A continuous need has existed for specialized secretaries in legal, medical, and technical organizations. In these specialties, you need a firm grounding in terminology, an understanding of the field, and knowledge of office procedures used in the specific kind of environment.
In addition to the general secretarial and specialized skills and knowledge already mentioned, good organizational ability and knowledge of software applications, such as word processing, spreadsheet, database management, scanners, and information storage systems, will give you the leading edge in a competitive job market. The continuing changes occurring in office environments because of technology affect equipment and procedures as well as skill and knowledge requirements. Concomitantly, new career paths and positions continue to be created that call for different combinations of skills, attitudes, and knowledge. Alert individuals who consider education as an ongoing process and as an integral part of the job will become prime candidates for these openings.
Is Shorthand Obsolete?
Opinions vary about the need for shorthand. Some believe it is necessary for secretarial employment; and since it is no longer used extensively, others believe it is becoming an archaic skill. Shorthand dictation is still used in some offices, particularly by executives who became accustomed to working routinely with a specific individual. Shorthand is used on a pretty steady basis by secretaries and office professionals for telephone messages, recording instructions, and taking minutes of meetings. Having a good shorthand skill is really a plus. When checking the help-wanted ads in The New York Times under the general categories of "executive secretary" and "secretary," a small percentage of the ads specify shorthand. However, a good number of higher-level executives and senior partners in law firms require shorthand. Individuals who are proponents of shorthand state that those individuals with shorthand skills average approximately an 18 percent higher salary than those without it. Job seekers with shorthand skills have a competitive edge over those lacking this skill in being hired in the better salaried jobs.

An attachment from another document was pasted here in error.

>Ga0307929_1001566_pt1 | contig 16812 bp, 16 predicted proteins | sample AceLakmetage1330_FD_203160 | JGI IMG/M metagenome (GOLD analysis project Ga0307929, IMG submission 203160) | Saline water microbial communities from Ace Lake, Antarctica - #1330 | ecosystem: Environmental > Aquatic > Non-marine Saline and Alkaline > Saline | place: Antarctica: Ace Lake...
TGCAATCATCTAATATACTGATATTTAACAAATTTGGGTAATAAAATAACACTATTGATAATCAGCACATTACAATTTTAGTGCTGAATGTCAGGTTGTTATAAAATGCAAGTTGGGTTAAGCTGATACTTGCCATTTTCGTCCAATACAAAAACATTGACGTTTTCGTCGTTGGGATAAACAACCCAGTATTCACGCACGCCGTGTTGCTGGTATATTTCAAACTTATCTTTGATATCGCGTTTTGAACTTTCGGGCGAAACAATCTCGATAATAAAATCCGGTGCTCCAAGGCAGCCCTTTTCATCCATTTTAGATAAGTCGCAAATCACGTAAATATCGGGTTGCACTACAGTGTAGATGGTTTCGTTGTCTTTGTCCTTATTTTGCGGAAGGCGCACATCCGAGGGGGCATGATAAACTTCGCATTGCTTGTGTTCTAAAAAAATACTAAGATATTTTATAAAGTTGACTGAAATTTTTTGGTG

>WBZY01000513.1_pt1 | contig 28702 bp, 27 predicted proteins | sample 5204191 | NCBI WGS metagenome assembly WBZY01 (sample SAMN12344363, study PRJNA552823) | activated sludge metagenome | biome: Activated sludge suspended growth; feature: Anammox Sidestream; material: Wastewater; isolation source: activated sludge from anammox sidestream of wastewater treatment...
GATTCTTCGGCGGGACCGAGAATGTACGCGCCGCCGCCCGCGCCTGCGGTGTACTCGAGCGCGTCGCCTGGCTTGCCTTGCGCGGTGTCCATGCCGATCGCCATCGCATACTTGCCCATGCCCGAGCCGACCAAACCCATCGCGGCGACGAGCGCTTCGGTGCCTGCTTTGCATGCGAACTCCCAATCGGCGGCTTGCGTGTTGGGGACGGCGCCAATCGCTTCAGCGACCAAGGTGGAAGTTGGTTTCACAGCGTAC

The above statements attest to the fact that the demand for shorthand has decreased considerably for general secretarial work; however, it is not yet obsolete. It is still a requirement in some higher-level administrative executive secretarial positions and in legal positions with partners. Shorthand skill is a plus and will open doors to positions in the executive suite.
Secretarial/Administrative Assistant Programs Of Study
Secretarial education continues to be offered; however, the curriculum or program designation varies in each school. Courses of study are offered in high school vocational training centers and one- and two-year programs in business schools, vocational-technical institutions, and community colleges. In degree-granting institutions, students need to complete liberal arts as well as specialized courses. Review the curricular from the different schools and districts that are included in the text that follows.
High School Programs
In the past, schools in a particular district would offer similar programs for the secretarial major. However, there is no consistency now in New York State, and requirements for liberal arts and business courses vary from school to school because of the added state requirements in the academic areas. This has affected the number of electives that can be selected from the field of business. Each school district is now tailoring these electives to meet its local needs.